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Judge Denies NAACP Bid For Pandemic-Related Changes To Election Procedures

Kate Landis
PA post
York County offered voters a dropbox for mailed ballots at its government center ahead of the primary June 2.

A Commonwealth Court judge has denied the NAACP Pennsylvania conference’s bid to make voting in the presidential election Nov. 3 safer and more accessible during the pandemic.

Judge Kevin Brobson essentially ruled from the bench Wednesday afternoon, noting he wouldn’t issue a final written order until late Wednesday or Thursday.

The NAACP claims changes to election procedure in response to the coronavirus outbreak disproportionately harmed minority voters in Pennsylvania during the primary and will again Nov. 3 unless the courts force some procedural changes.

For example: polling place consolidations and resulting long lines and crowding were more dramatic in communities of color during the primary. Instituting parameters that limit voter inconvenience and mandating masks at the polls would mitigate those negative effects. So would direct voter notification of new polling locations, the organization’s attorneys say. 

State lawmakers waived direct notification requirements before the primary to expedite poll consolidation amid mass election worker callouts due to COVID-19. 

Kenneth Huston, who heads the NAACP Pennsylvania conference, testified this week that he and his wife learned their polling place had changed on the morning of the primary upon reporting to their typical voting location in Monroeville, Allegheny County. 

Huston said he grew anxious as he waited for more than two hours to vote at the Monroeville Convention Center 15 miles from his house.

“You couldn’t stand six feet away from each other, because there were just too many people there,” he said. “And … everybody trying to get in and vote. People were, kind of – we were close.” 

Although hand sanitizer was available and most people wore masks, Huston said he worried because he’s diabetic. 

“I intentionally stayed close to my wife. And I kept saying to her, ‘I pray everybody’s okay here and I don’t get it. I can’t get it,’” Huston recalled. “Because of my diabetes, my body would not be able to fight the virus.”

Still, Huston said he prefers to vote in person and plans to do so Nov. 3.

For those who will vote by mail, NAACP lawyers argue, all counties should be required to set up drop boxes for ballots received so close to Election Day that voters would otherwise face a choice between disenfranchisement and risking their health by voting in person. That happened on Primary Day in some Pa. counties (including Delaware and Montgomery) and other jurisdictions around the country. 

Additionally, the lawsuit seeks a court order requiring a switch to paper ballots for in-person voting in counties – such as Philadelphia, Cumberland and Northampton – planning to use touchscreen devices. They pose a greater health risk during the pandemic, particularly if supplies of gloves, disinfectant and other personal protective equipment on Nov. 3 are as inconsistent as they were June 2.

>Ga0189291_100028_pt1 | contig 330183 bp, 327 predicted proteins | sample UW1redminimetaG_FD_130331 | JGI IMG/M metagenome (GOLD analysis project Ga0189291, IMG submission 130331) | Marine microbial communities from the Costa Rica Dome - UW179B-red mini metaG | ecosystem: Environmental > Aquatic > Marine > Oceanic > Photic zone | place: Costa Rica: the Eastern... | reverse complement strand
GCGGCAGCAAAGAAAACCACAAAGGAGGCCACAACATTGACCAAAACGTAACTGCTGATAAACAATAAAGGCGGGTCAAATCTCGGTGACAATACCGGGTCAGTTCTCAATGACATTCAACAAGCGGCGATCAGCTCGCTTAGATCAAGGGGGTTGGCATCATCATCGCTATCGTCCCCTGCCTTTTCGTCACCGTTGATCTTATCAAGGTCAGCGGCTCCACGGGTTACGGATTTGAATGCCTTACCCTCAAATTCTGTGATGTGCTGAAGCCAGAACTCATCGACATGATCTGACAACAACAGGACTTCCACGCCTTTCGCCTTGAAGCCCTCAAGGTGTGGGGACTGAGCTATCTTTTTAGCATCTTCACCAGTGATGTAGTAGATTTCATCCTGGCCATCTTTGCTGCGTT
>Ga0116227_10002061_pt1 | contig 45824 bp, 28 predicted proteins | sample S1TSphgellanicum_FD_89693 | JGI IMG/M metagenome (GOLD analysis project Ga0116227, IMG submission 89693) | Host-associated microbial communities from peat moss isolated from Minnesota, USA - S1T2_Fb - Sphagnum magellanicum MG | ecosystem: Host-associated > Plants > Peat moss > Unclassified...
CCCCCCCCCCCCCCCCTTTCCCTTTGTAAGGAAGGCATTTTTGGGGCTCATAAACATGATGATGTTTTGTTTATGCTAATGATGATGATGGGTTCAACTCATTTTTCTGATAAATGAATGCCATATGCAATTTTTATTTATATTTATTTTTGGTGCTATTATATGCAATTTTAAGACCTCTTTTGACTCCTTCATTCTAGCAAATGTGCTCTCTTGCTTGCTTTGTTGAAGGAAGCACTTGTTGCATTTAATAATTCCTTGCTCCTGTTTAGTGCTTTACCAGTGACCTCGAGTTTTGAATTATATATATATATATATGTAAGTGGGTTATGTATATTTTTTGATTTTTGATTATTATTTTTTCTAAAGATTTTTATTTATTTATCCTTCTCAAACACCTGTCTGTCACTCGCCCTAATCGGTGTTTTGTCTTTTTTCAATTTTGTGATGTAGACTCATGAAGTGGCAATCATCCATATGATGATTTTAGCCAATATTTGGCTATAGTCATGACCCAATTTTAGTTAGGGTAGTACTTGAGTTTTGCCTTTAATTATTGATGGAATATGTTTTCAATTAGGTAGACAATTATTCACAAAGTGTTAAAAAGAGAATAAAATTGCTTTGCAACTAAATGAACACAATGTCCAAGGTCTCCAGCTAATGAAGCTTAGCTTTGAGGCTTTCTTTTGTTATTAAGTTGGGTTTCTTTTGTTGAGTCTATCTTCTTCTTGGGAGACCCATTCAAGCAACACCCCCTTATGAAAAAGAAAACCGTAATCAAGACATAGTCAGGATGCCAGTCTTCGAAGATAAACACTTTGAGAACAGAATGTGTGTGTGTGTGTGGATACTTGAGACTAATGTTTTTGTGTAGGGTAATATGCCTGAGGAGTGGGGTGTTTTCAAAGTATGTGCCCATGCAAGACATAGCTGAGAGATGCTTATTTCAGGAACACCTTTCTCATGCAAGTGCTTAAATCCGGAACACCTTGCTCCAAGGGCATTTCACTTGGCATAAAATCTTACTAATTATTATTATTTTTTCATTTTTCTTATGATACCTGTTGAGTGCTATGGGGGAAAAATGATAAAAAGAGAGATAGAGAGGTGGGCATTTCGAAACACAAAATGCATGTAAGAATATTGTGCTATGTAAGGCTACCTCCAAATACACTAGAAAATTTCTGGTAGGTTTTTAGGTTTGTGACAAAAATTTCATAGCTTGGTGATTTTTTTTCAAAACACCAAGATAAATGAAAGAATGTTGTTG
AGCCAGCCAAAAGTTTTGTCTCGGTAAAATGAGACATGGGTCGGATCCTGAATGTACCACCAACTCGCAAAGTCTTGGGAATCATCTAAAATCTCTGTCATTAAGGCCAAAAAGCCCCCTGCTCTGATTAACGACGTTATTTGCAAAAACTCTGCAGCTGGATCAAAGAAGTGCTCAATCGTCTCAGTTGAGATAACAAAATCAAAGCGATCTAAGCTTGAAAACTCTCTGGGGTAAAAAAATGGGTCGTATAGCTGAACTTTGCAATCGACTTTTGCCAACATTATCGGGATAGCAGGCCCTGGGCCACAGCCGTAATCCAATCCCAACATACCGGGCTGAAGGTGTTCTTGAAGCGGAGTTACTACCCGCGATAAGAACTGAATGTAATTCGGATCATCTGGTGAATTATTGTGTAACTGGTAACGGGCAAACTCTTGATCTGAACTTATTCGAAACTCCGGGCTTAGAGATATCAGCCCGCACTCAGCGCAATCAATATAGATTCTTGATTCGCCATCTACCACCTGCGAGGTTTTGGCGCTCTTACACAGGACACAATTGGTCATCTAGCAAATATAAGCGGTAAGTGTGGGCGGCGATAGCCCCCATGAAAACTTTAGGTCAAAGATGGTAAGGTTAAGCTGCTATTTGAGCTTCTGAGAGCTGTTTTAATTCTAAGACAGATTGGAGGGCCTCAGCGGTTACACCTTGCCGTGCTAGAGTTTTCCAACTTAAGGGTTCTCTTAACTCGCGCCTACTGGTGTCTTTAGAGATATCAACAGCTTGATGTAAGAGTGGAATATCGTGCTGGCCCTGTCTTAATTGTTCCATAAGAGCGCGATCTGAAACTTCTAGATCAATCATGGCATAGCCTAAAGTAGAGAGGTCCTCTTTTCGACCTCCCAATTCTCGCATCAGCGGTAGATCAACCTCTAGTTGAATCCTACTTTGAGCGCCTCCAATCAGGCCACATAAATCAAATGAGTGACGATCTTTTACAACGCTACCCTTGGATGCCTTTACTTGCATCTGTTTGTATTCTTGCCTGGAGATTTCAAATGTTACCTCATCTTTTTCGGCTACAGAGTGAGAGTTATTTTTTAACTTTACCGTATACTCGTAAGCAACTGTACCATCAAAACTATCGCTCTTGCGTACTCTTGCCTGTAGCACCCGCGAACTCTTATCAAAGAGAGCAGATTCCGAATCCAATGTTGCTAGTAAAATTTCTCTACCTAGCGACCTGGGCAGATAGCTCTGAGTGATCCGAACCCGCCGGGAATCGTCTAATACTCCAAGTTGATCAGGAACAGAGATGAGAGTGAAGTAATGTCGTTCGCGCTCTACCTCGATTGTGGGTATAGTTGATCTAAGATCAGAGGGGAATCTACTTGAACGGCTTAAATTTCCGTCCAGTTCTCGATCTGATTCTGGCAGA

“It may be good policy,” Brobson said. “It may be a way to soundly administer elections during COVID. That’s not the question in front of the court. The question … is whether the relief that you’re requesting is a constitutional imperative. Whether you have shown that, in the absence of that relief, constitutional rights are going to be lost. I’m not convinced.”

Brobson also said if he grants the NAACP’s request, he’d be ordering Secretary of State Kathy Boockvar to require counties to carry out the suggested changes in the lawsuit – and he’s not certain her position carries the authority to do so.

Earlier in the day, attorneys on both sides established in questioning Deputy Secretary Jonathan Marks that the Department of State issues guidance and, less frequently, directives that counties are expected – not necessarily required – to follow. 

Brobson also noted testimony focused mainly on Philadelphia and Allegheny County, so it’s unclear how the NAACP’s requests would affect the state’s 65 other counties. 

And he said counties are not, at this point, planning to consolidate voting sites – a key source of much of the alleged harm to voters during the primary. 

In the event polls are reconfigured, the NAACP wants contingencies: counties should operate enough polling places to prevent voters from waiting more than half an hour in line or traveling more than half a mile farther than they would if using their typical voting location. And counties should have to notify voters directly by mail of changes ahead of Election Day. 

Another component of the case, which wasn’t discussed during hearings so far this week, calls for counties to send voters mail-in ballots in their preferred language. At present, the federal Voting Rights Act requires only Philadelphia and Berks and Lehigh counties to translate election materials and provide interpretation at the polls in Spanish.

Proceedings – which have been virtual – will resume Thursday.

Brobson still has to hear the Pa. Department of State’s objections to the lawsuit, which could figure into an appeal if the NAACP seeks one.

This case is one of eight election lawsuits pending in state and federal court in Pennsylvania. 

Find this report and others at the site of our partner, PA Post.